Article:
New estimate predicts Medicaid expansion would serve 152K at no cost to state

photo by: Sherman Smith/Kansas Reflector

Gov. Laura Kelly, Medicaid expansion during a news conference, Dec. 14, 2023, at Holton Community Hospital.

TOPEKA — The Kansas Health Institute on Thursday unveiled its analysis of Gov. Laura Kelly’s proposal to expand Medicaid, predicting 152,000 Kansans would enroll in the first year with no additional cost to the state government.

The Democratic governor has made passage of Medicaid expansion a top legislative priority this year, following her statewide campaign to promote the policy last fall. But Republican leadership in the Legislature opposes the policy and has blocked hearings on Medicaid expansion for four years.

KHI, a Topeka-based nonpartisan research organization, announced its new estimates during an online video briefing. The organization plans to publish a full report later this month.

Kari Bruffett, president and CEO of KHI, said rather than focus on the reasons why some people support or oppose Medicaid expansion, the organization was working “to help build understanding” and allow people “to use the same set of facts and numbers for the discussion.”

“We acknowledge that definitely the discussion and debate around Medicaid expansion has evolved over the last decade,” Bruffett said. “And so there’s different questions that are being raised and we try to help address those.”

Kansas is one of 10 states that haven’t expanded Medicaid since President Barack Obama signed the Affordable Care Act in 2010.

The state-run version of Medicaid, called KanCare, provides health care services to low-income families, seniors and people with disabilities. Currently, those who earn less than 38% of the federal poverty level are eligible. For a family of four, the annual income limit is $11,400.

Under the ACA, also known as Obamacare, the federal government offers to cover 90% of the cost of Medicaid services in exchange for expanding eligibility to 138% of the federal poverty rate. The annual income threshold for a family of four would be $41,400.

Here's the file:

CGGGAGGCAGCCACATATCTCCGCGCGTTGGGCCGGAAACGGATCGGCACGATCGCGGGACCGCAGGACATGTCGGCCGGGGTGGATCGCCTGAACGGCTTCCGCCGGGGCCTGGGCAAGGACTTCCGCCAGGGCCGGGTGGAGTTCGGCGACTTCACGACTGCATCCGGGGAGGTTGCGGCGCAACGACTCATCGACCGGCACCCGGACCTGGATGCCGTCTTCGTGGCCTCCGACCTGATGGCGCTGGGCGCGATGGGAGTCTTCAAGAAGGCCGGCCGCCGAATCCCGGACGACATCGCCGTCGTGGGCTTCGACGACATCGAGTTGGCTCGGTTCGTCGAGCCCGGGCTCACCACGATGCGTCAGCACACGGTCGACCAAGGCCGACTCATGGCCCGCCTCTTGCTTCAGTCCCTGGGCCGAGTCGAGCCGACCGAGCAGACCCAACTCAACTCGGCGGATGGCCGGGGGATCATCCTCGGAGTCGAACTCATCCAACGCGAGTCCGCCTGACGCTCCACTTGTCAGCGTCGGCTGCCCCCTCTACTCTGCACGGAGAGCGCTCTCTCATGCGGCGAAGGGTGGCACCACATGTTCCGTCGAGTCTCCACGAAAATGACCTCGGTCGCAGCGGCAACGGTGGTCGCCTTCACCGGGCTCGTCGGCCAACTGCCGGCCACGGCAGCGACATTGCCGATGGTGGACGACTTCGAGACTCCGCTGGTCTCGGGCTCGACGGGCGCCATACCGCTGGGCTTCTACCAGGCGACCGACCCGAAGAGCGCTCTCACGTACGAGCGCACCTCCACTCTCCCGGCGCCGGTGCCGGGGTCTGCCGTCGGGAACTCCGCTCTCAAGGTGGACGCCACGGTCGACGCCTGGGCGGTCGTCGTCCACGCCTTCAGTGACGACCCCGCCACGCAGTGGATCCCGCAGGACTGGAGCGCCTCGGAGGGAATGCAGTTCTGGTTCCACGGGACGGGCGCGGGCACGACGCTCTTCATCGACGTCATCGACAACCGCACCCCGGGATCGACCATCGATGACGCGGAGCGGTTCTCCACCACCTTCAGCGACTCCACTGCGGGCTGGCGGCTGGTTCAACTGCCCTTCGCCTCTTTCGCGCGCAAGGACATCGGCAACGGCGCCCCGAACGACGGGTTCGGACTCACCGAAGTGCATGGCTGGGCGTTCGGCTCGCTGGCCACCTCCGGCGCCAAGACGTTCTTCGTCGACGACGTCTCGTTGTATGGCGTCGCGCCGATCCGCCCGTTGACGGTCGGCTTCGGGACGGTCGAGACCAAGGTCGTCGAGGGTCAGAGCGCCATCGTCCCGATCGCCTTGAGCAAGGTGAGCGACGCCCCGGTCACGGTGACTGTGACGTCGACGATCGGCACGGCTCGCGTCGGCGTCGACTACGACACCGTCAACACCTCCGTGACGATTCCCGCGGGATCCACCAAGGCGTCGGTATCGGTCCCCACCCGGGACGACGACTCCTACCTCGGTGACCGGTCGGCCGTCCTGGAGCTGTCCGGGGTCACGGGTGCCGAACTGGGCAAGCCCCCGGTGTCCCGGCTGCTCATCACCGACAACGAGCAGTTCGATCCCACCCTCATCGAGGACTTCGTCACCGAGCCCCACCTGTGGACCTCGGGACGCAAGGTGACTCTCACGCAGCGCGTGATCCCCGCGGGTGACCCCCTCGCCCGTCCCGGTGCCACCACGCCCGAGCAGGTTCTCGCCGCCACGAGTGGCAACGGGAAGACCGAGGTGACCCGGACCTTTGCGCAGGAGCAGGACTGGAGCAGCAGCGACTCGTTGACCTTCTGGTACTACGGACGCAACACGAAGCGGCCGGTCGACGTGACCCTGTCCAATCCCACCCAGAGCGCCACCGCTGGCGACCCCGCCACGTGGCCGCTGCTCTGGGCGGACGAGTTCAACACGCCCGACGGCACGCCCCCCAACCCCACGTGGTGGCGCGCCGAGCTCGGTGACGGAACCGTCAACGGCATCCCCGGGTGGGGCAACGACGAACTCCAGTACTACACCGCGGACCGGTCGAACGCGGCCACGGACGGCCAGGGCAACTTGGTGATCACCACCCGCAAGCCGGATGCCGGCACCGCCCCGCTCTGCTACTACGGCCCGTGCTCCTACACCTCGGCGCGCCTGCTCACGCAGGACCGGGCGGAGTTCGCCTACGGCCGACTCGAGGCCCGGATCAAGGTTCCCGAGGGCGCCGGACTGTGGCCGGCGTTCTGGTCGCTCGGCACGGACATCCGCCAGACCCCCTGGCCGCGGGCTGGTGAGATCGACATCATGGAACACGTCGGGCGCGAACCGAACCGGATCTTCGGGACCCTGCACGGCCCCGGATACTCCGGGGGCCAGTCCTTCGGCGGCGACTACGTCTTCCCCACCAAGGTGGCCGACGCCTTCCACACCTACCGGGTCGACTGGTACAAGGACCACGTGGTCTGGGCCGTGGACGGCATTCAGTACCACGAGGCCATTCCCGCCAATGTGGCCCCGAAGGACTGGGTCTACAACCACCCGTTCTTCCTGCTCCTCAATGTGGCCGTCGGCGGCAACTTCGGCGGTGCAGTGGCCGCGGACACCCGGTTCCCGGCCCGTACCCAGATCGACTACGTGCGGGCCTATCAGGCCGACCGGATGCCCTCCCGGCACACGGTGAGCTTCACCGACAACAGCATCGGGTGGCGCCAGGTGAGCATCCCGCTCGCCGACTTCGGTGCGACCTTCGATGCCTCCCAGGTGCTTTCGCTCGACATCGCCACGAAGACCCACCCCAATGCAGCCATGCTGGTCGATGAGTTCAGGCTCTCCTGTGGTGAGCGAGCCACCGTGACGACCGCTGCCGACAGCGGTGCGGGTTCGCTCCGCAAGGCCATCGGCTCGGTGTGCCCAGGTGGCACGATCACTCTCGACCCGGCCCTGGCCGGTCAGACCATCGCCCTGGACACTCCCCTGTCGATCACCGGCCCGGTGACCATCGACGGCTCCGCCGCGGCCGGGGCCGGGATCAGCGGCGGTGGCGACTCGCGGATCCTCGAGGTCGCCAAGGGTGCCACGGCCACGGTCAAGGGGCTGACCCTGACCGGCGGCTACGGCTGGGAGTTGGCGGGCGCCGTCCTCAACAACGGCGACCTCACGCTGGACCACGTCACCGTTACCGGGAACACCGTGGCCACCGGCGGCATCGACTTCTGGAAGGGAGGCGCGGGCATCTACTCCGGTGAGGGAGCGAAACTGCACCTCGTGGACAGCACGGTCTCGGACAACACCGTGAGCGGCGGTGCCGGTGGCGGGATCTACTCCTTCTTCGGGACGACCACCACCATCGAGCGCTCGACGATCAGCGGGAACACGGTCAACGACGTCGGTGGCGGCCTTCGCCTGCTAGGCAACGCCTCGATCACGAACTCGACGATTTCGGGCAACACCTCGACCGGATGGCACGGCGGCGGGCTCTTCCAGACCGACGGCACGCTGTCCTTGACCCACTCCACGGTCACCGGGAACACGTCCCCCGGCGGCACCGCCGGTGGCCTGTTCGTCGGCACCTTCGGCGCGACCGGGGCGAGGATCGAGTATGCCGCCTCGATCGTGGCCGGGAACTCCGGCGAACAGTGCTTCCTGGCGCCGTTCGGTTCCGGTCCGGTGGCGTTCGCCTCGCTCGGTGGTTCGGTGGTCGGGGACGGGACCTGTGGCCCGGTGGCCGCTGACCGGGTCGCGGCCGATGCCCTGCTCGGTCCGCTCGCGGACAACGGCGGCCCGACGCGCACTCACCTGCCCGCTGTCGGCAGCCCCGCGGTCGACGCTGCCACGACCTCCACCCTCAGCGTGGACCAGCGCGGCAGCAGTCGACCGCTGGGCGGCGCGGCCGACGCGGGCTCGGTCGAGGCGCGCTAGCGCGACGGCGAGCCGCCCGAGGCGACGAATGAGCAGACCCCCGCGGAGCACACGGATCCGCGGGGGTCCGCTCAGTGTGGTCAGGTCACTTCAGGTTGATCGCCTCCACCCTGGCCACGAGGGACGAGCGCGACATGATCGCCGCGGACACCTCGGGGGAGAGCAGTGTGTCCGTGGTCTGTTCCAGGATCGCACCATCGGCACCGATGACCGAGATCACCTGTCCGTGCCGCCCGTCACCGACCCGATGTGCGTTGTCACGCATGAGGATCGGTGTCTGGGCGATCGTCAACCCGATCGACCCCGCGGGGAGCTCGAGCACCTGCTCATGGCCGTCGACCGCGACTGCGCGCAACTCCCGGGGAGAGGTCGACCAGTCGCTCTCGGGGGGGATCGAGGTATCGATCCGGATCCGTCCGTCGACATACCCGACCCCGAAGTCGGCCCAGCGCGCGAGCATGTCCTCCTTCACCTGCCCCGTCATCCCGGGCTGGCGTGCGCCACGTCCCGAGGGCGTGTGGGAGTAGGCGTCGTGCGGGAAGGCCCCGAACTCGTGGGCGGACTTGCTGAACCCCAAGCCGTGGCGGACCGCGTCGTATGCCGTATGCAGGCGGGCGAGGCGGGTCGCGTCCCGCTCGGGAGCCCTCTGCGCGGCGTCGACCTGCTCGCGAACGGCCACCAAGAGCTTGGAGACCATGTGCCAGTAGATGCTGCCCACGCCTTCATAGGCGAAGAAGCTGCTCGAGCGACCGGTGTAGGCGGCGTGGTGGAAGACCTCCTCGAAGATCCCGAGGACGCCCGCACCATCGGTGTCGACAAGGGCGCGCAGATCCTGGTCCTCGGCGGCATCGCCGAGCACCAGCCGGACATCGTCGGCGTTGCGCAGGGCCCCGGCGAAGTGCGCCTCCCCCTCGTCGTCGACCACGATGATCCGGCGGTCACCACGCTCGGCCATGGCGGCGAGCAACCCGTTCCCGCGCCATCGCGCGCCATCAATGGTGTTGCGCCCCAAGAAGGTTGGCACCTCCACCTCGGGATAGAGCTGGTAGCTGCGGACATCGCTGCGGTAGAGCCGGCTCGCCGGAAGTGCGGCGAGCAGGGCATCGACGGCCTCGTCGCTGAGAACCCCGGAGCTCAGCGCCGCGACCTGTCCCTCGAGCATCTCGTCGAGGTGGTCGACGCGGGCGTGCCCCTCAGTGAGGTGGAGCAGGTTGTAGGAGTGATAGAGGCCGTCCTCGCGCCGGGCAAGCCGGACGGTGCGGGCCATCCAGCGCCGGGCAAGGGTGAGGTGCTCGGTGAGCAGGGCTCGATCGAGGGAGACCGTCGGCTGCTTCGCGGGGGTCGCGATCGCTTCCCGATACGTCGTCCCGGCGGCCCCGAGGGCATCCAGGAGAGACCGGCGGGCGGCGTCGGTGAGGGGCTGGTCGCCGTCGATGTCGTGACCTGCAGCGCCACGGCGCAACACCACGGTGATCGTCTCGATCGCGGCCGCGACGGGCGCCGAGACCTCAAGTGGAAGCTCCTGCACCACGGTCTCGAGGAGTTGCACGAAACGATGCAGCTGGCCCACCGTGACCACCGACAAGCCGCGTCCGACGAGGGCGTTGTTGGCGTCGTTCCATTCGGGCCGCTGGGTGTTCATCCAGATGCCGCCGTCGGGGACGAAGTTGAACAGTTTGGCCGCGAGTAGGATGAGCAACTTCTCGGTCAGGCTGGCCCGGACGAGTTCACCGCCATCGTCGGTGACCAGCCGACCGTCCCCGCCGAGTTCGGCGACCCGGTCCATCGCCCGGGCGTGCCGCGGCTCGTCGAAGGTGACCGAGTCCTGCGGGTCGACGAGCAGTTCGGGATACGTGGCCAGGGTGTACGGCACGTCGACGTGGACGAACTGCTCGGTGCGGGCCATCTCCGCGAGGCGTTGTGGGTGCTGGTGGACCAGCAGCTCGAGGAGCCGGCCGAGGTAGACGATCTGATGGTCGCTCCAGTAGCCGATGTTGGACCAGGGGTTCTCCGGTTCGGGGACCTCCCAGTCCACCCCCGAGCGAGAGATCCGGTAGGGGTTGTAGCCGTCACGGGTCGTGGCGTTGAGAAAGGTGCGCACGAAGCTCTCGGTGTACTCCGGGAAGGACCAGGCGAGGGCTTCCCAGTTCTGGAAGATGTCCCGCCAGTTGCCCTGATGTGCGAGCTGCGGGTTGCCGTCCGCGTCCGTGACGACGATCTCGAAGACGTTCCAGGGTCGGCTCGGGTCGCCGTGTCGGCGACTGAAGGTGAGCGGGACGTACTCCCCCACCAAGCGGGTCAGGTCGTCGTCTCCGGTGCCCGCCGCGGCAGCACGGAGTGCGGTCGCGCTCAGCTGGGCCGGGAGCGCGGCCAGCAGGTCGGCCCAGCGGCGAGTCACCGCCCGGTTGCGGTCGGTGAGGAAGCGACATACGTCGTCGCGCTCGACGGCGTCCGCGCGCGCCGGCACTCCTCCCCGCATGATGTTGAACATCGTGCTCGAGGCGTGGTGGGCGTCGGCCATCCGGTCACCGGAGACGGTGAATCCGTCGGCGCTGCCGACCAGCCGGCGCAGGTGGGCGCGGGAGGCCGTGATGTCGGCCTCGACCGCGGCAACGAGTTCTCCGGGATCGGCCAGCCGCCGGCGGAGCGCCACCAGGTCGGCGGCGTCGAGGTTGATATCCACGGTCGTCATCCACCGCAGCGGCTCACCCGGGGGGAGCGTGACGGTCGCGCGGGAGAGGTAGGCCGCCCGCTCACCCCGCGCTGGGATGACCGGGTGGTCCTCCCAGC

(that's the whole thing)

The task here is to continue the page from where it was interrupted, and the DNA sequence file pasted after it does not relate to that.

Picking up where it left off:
Kelly’s proposal includes a work requirement with exceptions for full-time students, veterans, caregivers, people with partial disabilities, and former foster kids. Her plan also would add a new surcharge for hospitals.

KHI predicts the change in income eligibility would result in 151,898 people enrolling in KanCare — 106,450 adults and 45,448 children. Those numbers include 68,236 adults and 16,377 children who are currently uninsured.

About 68.9% of the adults are already working at least part-time, according to the KHI analysis. It isn’t clear how many of the remaining 31.1% would be excluded under Kelly’s work requirement, but KHI determined 19.1% of the unemployed adults have a disability, 16.1% are students and 3.8% are veterans.

KHI calculated the cost to the state for expanding Medicaid over the first eight years would be fully offset — mostly because of a $509 million incentive included in the American Rescue Plan Act of 2021. Other savings would come from the federal government picking up more of the tab on existing services, as well as the new surcharge on hospitals.

Support for Medicaid expansion

The Kansas Sunflower Foundation on Thursday released findings from two surveys conducted in November that show broad support for Medicaid expansion.

The surveys found that 68% of Kansas voters, including 51% of Republicans, and 83% of small business owners support Medicaid expansion.

Steve Baccus, an Ottawa County farmer and former president of Kansas Farm Bureau, said in a news release announcing the poll results that expanding Medicaid was about “investing in the well-being of our communities.”

“Our rural communities are often struggling to keep Main Street open and to continue to offer the necessary services to the surrounding agricultural enterprises,” Baccus said. “A community that can offer a total health care package has an advantage in maintaining a viable town.”

The Sunflower Foundation works to improve the health and well-being of all Kansans.

The surveys were conducted by Public Opinion Strategies. The survey of 500 voters was conducted online and has a 5% margin of error. The survey of 107 owners of businesses with fewer than 500 employees was conducted by phone and online and has a 10% margin of error.

The findings are consistent with a Fort Hays State University poll that was released in October.

— Sherman Smith is the editor in chief of Kansas Reflector.


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